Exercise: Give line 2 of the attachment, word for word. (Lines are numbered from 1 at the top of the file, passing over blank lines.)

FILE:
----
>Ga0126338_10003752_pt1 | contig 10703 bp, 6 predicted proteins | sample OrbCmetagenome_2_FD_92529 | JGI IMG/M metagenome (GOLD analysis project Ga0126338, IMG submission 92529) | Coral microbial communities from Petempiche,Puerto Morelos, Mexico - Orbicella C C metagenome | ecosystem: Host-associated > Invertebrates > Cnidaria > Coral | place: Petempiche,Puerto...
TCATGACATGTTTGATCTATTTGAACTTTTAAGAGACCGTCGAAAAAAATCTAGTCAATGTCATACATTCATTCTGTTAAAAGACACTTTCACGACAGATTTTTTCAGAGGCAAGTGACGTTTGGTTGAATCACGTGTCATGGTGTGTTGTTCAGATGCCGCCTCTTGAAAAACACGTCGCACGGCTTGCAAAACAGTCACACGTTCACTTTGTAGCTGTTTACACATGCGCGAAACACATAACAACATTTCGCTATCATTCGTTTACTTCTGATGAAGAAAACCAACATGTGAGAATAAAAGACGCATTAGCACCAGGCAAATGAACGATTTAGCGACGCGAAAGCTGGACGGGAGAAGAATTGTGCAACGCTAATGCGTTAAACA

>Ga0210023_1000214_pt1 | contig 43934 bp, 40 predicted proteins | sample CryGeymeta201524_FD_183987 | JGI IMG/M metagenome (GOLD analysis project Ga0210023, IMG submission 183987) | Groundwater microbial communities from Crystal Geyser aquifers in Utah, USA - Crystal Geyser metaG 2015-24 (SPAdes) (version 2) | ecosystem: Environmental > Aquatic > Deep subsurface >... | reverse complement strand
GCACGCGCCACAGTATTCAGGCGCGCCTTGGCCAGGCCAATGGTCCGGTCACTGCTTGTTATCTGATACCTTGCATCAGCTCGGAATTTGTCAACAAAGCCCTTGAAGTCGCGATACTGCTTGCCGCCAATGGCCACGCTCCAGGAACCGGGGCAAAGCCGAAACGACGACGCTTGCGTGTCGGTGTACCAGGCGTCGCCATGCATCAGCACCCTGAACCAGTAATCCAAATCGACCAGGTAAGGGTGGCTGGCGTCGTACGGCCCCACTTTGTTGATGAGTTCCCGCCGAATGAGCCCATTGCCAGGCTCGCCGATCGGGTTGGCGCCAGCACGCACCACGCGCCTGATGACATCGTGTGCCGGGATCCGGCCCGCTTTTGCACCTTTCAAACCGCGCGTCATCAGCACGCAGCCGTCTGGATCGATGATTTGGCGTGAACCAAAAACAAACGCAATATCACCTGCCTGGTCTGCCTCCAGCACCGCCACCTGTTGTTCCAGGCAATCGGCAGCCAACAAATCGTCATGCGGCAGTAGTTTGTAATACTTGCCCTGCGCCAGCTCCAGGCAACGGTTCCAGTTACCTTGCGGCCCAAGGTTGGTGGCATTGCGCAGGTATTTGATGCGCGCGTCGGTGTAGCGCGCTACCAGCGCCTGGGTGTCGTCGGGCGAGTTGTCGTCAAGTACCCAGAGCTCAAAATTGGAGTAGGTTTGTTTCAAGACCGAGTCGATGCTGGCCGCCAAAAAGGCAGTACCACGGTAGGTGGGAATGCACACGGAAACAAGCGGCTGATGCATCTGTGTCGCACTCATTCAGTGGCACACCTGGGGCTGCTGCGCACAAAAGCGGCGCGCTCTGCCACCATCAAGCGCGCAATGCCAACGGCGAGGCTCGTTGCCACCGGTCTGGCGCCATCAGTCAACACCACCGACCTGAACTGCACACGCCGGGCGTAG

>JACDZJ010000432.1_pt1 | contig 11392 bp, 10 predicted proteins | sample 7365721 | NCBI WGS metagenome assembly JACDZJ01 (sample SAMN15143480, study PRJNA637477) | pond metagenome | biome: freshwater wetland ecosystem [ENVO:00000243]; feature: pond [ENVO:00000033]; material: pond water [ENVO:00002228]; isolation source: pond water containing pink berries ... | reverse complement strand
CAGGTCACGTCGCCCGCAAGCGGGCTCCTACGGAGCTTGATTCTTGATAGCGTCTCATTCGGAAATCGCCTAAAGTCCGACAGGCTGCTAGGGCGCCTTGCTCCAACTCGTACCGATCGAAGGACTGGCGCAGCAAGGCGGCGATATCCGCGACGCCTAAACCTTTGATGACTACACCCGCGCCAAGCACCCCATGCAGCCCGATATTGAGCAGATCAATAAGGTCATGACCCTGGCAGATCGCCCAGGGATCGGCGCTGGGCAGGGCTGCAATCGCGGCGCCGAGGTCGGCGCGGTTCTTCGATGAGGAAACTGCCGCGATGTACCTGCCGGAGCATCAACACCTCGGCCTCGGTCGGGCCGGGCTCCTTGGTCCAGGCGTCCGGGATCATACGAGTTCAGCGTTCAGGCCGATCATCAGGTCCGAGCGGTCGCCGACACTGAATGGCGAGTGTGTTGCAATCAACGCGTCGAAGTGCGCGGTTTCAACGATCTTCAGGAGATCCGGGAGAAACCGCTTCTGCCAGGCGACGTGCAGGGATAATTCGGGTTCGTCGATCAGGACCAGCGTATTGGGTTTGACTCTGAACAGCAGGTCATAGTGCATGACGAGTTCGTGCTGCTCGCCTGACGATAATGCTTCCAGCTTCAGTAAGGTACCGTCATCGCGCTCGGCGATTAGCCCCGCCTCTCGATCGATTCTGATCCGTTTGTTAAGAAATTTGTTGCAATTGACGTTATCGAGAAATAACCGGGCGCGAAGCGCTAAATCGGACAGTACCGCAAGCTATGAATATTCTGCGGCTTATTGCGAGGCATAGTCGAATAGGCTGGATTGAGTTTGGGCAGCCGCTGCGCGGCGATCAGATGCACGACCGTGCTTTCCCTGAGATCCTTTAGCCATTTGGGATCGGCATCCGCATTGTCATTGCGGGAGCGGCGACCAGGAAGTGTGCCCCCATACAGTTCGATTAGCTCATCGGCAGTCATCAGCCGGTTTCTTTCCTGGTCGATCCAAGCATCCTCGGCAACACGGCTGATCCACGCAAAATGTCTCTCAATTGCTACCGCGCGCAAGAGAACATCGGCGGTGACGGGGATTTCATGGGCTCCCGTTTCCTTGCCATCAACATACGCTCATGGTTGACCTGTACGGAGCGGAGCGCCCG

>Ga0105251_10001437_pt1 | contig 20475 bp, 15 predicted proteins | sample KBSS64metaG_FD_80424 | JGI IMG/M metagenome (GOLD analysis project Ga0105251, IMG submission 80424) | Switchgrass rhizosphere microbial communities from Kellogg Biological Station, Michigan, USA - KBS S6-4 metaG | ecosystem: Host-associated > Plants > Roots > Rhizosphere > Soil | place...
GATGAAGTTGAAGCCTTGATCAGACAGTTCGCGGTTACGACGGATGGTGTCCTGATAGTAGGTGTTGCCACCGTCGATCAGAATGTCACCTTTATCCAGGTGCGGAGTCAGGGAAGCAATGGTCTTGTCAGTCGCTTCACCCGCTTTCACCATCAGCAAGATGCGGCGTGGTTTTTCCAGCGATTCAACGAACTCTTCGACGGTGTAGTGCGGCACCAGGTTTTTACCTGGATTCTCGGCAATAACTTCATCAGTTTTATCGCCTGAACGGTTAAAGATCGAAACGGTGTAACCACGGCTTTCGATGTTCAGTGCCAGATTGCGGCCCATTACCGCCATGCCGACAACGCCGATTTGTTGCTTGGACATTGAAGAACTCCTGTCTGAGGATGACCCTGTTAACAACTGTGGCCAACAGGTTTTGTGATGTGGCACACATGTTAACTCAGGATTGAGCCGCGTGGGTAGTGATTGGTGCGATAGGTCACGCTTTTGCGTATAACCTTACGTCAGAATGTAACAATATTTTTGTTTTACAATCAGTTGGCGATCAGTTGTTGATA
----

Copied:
TCATGACATGTTTGATCTATTTGAACTTTTAAGAGACCGTCGAAAAAAATCTAGTCAATGTCATACATTCATTCTGTTAAAAGACACTTTCACGACAGATTTTTTCAGAGGCAAGTGACGTTTGGTTGAATCACGTGTCATGGTGTGTTGTTCAGATGCCGCCTCTTGAAAAACACGTCGCACGGCTTGCAAAACAGTCACACGTTCACTTTGTAGCTGTTTACACATGCGCGAAACACATAACAACATTTCGCTATCATTCGTTTACTTCTGATGAAGAAAACCAACATGTGAGAATAAAAGACGCATTAGCACCAGGCAAATGAACGATTTAGCGACGCGAAAGCTGGACGGGAGAAGAATTGTGCAACGCTAATGCGTTAAACA